The rational mind
Buddha’s understanding of the human mind (and brain) was unique; both rational and contemporary. He encouraged debate and discourse; raised questions more often than he provided answers; encouraging his followers to think like him, with freedom. He recognised the pitfalls of blind faith, unquestioning belief and intolerance of contradictory ideas. He laid emphasis on empirical verification and on understanding the world, as it is and as it is constituted. Indeed, through his radical empiricism, he laid the foundations of scientific spirit and enquiry 2500 years ago. His was the quintessential rational mind.
This week, we at Buddhi Clinic inaugurate our new centrally located World Class Resource Hub,representing excellence in brain & mind care.With cutting edge diagnosis, comprehensive neurorehabilitation, mental health care and holistic wellness, expertly curated to suit each individual patient, Buddhi Clinic achieves a whole new milestone, another global first from Chennai.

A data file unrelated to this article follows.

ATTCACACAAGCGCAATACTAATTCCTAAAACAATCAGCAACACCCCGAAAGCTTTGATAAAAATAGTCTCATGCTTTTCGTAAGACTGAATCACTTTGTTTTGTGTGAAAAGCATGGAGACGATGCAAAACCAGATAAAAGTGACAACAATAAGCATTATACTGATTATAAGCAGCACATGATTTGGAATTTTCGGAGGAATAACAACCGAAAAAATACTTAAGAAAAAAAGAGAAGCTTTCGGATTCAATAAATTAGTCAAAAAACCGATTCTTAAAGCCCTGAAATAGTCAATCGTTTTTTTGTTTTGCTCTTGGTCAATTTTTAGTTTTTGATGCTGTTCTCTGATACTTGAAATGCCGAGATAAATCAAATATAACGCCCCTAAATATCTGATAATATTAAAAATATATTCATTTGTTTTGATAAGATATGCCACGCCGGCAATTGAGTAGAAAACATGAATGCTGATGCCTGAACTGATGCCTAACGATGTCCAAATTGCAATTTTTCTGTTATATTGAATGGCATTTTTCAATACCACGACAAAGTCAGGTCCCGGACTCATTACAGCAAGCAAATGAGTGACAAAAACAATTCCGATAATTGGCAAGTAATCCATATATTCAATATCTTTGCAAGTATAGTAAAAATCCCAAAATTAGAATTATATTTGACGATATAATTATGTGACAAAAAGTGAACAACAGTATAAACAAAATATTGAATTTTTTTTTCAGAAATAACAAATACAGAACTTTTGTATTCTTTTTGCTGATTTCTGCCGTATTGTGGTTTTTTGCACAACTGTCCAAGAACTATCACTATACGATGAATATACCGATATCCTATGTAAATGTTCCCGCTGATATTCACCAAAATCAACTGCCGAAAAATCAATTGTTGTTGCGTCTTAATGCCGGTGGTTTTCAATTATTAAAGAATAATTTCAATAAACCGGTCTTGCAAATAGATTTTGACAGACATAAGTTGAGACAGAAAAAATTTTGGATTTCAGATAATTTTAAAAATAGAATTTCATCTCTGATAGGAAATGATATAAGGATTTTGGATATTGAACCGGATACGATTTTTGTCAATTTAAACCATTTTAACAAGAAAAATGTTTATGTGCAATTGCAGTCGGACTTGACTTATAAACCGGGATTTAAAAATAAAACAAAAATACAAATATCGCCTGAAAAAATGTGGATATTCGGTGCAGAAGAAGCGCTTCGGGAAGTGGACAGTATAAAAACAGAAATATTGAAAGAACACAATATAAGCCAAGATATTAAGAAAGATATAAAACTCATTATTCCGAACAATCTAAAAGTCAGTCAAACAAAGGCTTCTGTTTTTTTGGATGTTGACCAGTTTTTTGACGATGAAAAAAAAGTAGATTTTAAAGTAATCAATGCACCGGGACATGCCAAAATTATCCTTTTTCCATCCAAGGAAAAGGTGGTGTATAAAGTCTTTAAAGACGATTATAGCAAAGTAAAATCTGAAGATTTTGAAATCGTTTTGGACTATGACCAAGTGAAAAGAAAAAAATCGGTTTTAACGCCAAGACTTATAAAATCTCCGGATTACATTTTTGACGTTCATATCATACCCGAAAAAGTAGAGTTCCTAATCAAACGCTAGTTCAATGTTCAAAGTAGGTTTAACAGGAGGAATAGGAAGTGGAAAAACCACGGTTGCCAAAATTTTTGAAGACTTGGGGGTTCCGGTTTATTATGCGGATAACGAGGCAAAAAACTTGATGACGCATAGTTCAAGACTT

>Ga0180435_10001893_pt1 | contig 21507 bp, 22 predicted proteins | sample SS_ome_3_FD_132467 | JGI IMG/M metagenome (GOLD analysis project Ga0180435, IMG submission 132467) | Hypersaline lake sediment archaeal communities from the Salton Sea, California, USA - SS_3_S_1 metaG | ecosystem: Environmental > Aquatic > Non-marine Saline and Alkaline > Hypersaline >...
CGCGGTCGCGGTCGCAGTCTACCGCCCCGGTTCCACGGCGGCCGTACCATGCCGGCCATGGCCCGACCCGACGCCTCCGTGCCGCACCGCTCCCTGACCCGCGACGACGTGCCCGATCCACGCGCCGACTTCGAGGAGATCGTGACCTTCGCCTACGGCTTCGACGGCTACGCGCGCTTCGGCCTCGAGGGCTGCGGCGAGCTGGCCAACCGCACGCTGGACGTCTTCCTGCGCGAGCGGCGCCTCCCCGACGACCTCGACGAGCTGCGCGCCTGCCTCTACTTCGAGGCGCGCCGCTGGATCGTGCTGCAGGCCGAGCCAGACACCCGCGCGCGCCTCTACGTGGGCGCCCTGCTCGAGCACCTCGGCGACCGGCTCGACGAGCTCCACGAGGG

FOUNDERSPEAK! We care about the elder, who cared for us when we were growing up. Elders are vulnerable to neuropsychiatric conditions — Parkinson’s disease, Alzheimer’s Dementia, Stroke and Depression. Accordingly, tremors, slowness & stiffness, forgetfulness, falls & paralysis, mental depression are all problematic and often difficult to treat. At Buddhi Clinic we bring together cutting edge modern science, the wisdom of ancient healthcare traditions & comprehensive rehabilitation under one roof. Explore Buddhi Clinic & Experience World Class Care.